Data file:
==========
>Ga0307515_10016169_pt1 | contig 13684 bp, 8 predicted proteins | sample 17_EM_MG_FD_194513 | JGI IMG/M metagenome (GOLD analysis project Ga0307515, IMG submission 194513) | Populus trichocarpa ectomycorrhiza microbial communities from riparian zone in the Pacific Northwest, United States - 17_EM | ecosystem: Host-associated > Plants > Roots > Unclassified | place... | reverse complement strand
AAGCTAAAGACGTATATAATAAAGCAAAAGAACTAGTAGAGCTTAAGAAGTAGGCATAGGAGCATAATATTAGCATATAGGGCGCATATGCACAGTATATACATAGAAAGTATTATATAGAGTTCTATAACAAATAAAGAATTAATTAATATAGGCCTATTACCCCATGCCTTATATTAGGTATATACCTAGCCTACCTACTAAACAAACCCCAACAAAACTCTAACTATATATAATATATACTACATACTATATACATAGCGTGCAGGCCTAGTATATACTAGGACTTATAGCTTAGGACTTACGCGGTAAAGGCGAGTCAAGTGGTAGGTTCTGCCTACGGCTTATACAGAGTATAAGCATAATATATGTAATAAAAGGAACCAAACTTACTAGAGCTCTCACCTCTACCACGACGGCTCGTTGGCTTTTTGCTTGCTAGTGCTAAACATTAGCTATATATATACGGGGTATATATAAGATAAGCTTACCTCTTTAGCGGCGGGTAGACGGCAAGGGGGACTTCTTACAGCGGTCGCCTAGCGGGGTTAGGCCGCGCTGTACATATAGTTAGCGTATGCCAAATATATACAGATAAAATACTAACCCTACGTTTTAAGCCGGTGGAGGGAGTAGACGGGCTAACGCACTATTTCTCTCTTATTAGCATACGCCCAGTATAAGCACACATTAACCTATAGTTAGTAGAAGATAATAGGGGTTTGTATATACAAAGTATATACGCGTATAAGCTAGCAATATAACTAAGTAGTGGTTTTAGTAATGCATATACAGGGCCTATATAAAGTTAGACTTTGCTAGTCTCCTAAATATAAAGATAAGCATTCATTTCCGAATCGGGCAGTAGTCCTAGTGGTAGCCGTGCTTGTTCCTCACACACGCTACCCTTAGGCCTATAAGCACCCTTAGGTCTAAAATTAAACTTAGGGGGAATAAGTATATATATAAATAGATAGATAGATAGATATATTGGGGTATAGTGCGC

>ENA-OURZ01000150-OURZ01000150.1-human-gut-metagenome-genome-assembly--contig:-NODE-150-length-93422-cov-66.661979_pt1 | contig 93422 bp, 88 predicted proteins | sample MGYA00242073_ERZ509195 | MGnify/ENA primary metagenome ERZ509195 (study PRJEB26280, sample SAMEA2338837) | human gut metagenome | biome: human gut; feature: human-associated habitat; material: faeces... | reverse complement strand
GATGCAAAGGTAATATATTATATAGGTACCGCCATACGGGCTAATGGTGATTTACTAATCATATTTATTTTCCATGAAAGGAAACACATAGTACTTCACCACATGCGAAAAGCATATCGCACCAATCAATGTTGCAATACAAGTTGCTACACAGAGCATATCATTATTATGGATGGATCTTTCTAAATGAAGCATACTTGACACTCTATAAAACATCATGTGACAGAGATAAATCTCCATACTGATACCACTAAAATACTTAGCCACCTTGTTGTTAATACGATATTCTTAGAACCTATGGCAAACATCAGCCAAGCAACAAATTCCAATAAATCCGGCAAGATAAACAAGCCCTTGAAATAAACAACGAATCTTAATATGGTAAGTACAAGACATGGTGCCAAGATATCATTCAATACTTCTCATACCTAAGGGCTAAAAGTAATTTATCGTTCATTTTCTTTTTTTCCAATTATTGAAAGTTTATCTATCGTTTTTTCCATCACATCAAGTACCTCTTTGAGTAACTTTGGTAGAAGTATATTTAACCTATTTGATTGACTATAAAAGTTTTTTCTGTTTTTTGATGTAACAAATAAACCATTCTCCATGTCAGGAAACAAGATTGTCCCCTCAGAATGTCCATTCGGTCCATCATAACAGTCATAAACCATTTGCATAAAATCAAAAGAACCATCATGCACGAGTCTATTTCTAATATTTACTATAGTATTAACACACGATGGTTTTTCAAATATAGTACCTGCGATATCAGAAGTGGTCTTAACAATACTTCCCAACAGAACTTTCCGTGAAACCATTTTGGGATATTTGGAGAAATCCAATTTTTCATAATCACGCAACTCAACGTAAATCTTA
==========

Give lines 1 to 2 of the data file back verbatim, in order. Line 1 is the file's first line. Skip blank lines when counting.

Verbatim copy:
>Ga0307515_10016169_pt1 | contig 13684 bp, 8 predicted proteins | sample 17_EM_MG_FD_194513 | JGI IMG/M metagenome (GOLD analysis project Ga0307515, IMG submission 194513) | Populus trichocarpa ectomycorrhiza microbial communities from riparian zone in the Pacific Northwest, United States - 17_EM | ecosystem: Host-associated > Plants > Roots > Unclassified | place... | reverse complement strand
AAGCTAAAGACGTATATAATAAAGCAAAAGAACTAGTAGAGCTTAAGAAGTAGGCATAGGAGCATAATATTAGCATATAGGGCGCATATGCACAGTATATACATAGAAAGTATTATATAGAGTTCTATAACAAATAAAGAATTAATTAATATAGGCCTATTACCCCATGCCTTATATTAGGTATATACCTAGCCTACCTACTAAACAAACCCCAACAAAACTCTAACTATATATAATATATACTACATACTATATACATAGCGTGCAGGCCTAGTATATACTAGGACTTATAGCTTAGGACTTACGCGGTAAAGGCGAGTCAAGTGGTAGGTTCTGCCTACGGCTTATACAGAGTATAAGCATAATATATGTAATAAAAGGAACCAAACTTACTAGAGCTCTCACCTCTACCACGACGGCTCGTTGGCTTTTTGCTTGCTAGTGCTAAACATTAGCTATATATATACGGGGTATATATAAGATAAGCTTACCTCTTTAGCGGCGGGTAGACGGCAAGGGGGACTTCTTACAGCGGTCGCCTAGCGGGGTTAGGCCGCGCTGTACATATAGTTAGCGTATGCCAAATATATACAGATAAAATACTAACCCTACGTTTTAAGCCGGTGGAGGGAGTAGACGGGCTAACGCACTATTTCTCTCTTATTAGCATACGCCCAGTATAAGCACACATTAACCTATAGTTAGTAGAAGATAATAGGGGTTTGTATATACAAAGTATATACGCGTATAAGCTAGCAATATAACTAAGTAGTGGTTTTAGTAATGCATATACAGGGCCTATATAAAGTTAGACTTTGCTAGTCTCCTAAATATAAAGATAAGCATTCATTTCCGAATCGGGCAGTAGTCCTAGTGGTAGCCGTGCTTGTTCCTCACACACGCTACCCTTAGGCCTATAAGCACCCTTAGGTCTAAAATTAAACTTAGGGGGAATAAGTATATATATAAATAGATAGATAGATAGATATATTGGGGTATAGTGCGC